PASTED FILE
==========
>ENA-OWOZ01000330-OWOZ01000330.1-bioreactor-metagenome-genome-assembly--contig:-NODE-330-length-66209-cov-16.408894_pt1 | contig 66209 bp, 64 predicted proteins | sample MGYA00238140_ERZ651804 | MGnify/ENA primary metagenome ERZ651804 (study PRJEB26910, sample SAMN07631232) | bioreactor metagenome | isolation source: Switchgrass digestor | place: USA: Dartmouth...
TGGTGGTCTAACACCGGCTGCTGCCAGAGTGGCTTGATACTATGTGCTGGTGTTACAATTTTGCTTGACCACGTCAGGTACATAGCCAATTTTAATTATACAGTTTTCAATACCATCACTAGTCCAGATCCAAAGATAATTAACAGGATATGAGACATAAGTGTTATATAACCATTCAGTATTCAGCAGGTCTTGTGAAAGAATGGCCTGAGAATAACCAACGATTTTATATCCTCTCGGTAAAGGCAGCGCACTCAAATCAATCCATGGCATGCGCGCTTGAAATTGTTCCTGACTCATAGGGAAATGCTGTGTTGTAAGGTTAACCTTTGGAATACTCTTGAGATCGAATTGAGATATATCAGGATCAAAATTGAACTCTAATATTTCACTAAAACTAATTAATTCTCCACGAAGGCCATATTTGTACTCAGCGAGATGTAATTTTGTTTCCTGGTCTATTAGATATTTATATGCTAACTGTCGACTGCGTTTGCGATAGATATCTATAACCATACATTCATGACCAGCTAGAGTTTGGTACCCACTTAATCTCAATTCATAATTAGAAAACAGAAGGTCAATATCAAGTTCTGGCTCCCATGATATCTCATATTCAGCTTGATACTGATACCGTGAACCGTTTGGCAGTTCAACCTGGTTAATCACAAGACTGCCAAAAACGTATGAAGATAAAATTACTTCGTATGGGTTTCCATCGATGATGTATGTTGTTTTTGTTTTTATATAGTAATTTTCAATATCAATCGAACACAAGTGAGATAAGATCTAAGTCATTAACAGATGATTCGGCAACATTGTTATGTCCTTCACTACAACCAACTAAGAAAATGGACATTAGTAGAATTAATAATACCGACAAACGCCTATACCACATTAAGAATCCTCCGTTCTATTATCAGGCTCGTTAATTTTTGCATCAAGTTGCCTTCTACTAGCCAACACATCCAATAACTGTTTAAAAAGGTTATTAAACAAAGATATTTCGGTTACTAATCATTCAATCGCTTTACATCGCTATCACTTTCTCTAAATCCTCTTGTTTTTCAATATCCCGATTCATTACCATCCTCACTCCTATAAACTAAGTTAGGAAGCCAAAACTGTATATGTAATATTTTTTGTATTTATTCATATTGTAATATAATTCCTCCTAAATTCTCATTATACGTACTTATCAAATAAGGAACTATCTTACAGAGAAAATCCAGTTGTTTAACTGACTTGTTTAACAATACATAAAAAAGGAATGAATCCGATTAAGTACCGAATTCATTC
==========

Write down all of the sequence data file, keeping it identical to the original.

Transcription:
>ENA-OWOZ01000330-OWOZ01000330.1-bioreactor-metagenome-genome-assembly--contig:-NODE-330-length-66209-cov-16.408894_pt1 | contig 66209 bp, 64 predicted proteins | sample MGYA00238140_ERZ651804 | MGnify/ENA primary metagenome ERZ651804 (study PRJEB26910, sample SAMN07631232) | bioreactor metagenome | isolation source: Switchgrass digestor | place: USA: Dartmouth...
TGGTGGTCTAACACCGGCTGCTGCCAGAGTGGCTTGATACTATGTGCTGGTGTTACAATTTTGCTTGACCACGTCAGGTACATAGCCAATTTTAATTATACAGTTTTCAATACCATCACTAGTCCAGATCCAAAGATAATTAACAGGATATGAGACATAAGTGTTATATAACCATTCAGTATTCAGCAGGTCTTGTGAAAGAATGGCCTGAGAATAACCAACGATTTTATATCCTCTCGGTAAAGGCAGCGCACTCAAATCAATCCATGGCATGCGCGCTTGAAATTGTTCCTGACTCATAGGGAAATGCTGTGTTGTAAGGTTAACCTTTGGAATACTCTTGAGATCGAATTGAGATATATCAGGATCAAAATTGAACTCTAATATTTCACTAAAACTAATTAATTCTCCACGAAGGCCATATTTGTACTCAGCGAGATGTAATTTTGTTTCCTGGTCTATTAGATATTTATATGCTAACTGTCGACTGCGTTTGCGATAGATATCTATAACCATACATTCATGACCAGCTAGAGTTTGGTACCCACTTAATCTCAATTCATAATTAGAAAACAGAAGGTCAATATCAAGTTCTGGCTCCCATGATATCTCATATTCAGCTTGATACTGATACCGTGAACCGTTTGGCAGTTCAACCTGGTTAATCACAAGACTGCCAAAAACGTATGAAGATAAAATTACTTCGTATGGGTTTCCATCGATGATGTATGTTGTTTTTGTTTTTATATAGTAATTTTCAATATCAATCGAACACAAGTGAGATAAGATCTAAGTCATTAACAGATGATTCGGCAACATTGTTATGTCCTTCACTACAACCAACTAAGAAAATGGACATTAGTAGAATTAATAATACCGACAAACGCCTATACCACATTAAGAATCCTCCGTTCTATTATCAGGCTCGTTAATTTTTGCATCAAGTTGCCTTCTACTAGCCAACACATCCAATAACTGTTTAAAAAGGTTATTAAACAAAGATATTTCGGTTACTAATCATTCAATCGCTTTACATCGCTATCACTTTCTCTAAATCCTCTTGTTTTTCAATATCCCGATTCATTACCATCCTCACTCCTATAAACTAAGTTAGGAAGCCAAAACTGTATATGTAATATTTTTTGTATTTATTCATATTGTAATATAATTCCTCCTAAATTCTCATTATACGTACTTATCAAATAAGGAACTATCTTACAGAGAAAATCCAGTTGTTTAACTGACTTGTTTAACAATACATAAAAAAGGAATGAATCCGATTAAGTACCGAATTCATTC